Burt Reynolds once described Navajo Joe as “So awful it was only shown in prisons and airplanes because nobody could leave.”
It was a funny feeling I had, reading that quote after immensely enjoying Navajo Joe. I went online to join the hype train and instead, Burt reached inside of me and switched my gears to defense mode.
I suppose part (if not most) of his desire for people to avoid the film is because he plays a Native American. Yep. This means he is in red face, red arms, red hands, red everything. The content of the movie is not racist. The motivations of the film’s protagonists and actions are the opposite. The racist characters in the film are either the bad guys or a few of the good guys whose bigoted opinion is proven wrong.
But, painting Burt Reynolds to look Native American is a racist thing. It’s quite OK for the content of your movie to call foul on racism, but hypocritical to do it while you paint your lead actor (a white man whose character speaks with an American accent and has a white man’s name) red for the sake of selling tickets.
Like Burt Lancaster’s brown face in Valdez is Coming, I don’t believe there was any malice involved but the short-sightedness of the time is to blame. I think those who were making the film actually thought they were helping the cause by making a native the hero.
Anyway, I say all of this with the understanding of anyone who could not look past this. Burt included.
Mervyn “Vee” Duncan (Aldo Sambrell) is one bad hombre. In the past, the fledgling desert town of Esperanza would pay him $1 for every Indian scalp he brought in, but the town’s sheriff put a stop to the barbaric arrangement after he learns how Duncan is getting these scalps. Duncan is killing Natives from peaceful tribes and not “troublemakers”.
Duncan kills the sheriff in retaliation, and while contemplating what to do next, he is approached by Lynne ( Peter Cross), the town’s doctor. Lynne has just married into a banker’s family, one who will be setting up Esperanza’s first bank, and he informs Duncan that the train transporting the bank’s safe loaded with $500,000 is on its way. Duncan has the men and the ability to rob a train; Lynne knows the combination to the safe. A deal is made.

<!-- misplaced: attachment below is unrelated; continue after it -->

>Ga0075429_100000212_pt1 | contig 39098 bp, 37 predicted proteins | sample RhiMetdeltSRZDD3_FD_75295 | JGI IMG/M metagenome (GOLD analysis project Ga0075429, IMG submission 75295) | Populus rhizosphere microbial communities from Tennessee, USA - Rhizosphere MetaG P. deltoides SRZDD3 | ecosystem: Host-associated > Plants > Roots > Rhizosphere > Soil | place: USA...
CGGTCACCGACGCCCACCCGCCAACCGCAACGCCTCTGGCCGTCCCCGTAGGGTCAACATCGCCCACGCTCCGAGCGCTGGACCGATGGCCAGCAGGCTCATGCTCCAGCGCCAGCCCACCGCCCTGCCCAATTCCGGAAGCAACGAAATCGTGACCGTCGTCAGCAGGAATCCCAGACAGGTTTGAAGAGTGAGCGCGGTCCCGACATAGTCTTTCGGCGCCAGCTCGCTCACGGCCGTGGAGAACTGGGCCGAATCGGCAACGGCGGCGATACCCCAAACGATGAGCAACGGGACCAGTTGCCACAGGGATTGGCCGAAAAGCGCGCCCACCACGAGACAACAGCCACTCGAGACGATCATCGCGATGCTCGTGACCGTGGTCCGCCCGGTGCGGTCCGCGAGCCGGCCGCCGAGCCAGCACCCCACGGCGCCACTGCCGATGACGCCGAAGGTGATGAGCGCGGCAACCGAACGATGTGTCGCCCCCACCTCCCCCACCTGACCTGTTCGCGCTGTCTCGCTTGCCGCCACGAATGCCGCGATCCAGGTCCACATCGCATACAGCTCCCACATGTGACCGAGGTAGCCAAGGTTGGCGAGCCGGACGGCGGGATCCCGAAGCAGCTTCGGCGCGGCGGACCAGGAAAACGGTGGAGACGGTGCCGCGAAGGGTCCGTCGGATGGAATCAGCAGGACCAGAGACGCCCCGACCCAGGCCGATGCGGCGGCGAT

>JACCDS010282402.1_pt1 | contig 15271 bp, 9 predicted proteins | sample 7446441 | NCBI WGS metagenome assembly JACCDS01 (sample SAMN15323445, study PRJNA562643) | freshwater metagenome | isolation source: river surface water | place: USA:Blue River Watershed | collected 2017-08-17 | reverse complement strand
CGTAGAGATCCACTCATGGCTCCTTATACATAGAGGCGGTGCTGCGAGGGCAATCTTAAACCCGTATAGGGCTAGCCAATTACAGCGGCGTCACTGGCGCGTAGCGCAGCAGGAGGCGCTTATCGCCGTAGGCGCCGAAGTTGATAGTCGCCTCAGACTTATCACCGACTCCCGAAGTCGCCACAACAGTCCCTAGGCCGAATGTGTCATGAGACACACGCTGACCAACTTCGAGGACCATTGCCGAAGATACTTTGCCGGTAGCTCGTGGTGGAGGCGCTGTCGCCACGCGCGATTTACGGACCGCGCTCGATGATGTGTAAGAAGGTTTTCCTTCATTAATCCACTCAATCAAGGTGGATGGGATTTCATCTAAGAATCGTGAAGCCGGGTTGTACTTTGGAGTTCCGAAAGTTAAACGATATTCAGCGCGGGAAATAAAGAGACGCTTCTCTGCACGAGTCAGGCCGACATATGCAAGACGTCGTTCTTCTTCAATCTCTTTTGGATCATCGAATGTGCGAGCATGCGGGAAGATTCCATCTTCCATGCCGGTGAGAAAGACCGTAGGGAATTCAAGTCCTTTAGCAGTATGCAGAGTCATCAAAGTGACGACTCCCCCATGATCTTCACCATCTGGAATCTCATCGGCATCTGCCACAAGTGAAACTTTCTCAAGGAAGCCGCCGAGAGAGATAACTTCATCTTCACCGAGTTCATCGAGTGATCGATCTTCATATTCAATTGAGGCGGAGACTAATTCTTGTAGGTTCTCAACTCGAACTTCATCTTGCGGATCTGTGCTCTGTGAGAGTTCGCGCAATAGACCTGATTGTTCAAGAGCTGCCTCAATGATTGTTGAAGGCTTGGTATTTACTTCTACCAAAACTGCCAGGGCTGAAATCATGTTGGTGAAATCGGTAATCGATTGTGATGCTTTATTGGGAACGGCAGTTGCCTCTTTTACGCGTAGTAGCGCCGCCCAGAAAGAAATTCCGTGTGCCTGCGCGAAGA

What Lynne doesn’t know is Duncan and his men are currently being harassed by one native, who goes by the name of Joe (Burt Reynolds). Joe makes a deal with the town to stop Duncan from robbing the train if the town pays him $1 for every bandit he kills.
I’m usually a substance over style guy. I can recognize how this premise could have felt tired in the ’60s when spaghetti westerns were being served up for a dime a dozen. And the cinematography is… questionable at times. I’ve seen plenty of movies fake a daytime location shoot as a “night scene”. The camera exposure is turned down with the idea being the shadows you see on the ground are from an unusually bright full moon. The unwritten rule during this trick is to NEVER shoot the sky since its daytime blue hue would be a dead give away. Navajo Joe shoots the sky.
I found myself having a blast as I consumed Navajo Joe as a piece of entertainment rather than a “film”. It was fun watching Joe run around sets, sneaking up on bad guys and throwing axes at their heads. The music is done by the brilliant Ennio Morricone, a veteran of countless westerns like The Good, The Bad, And The Ugly. And I wasn’t surprised to read how “Mr. Style Over Substance” himself, Quentin Tarantino used some of Navajo Joe’s soundtrack in Kill Bill Vol 1 and Kill Bill Vol 2.
I suppose there are some styles I’m perfectly happy to let realism and logic slide for.
PS: I wrote this post before watching Once Upon A Time… In Hollywood. It was cool to see all of the nods to Navajo Joe in it. I think Quentin might be a little more obsessed with this movie than I am!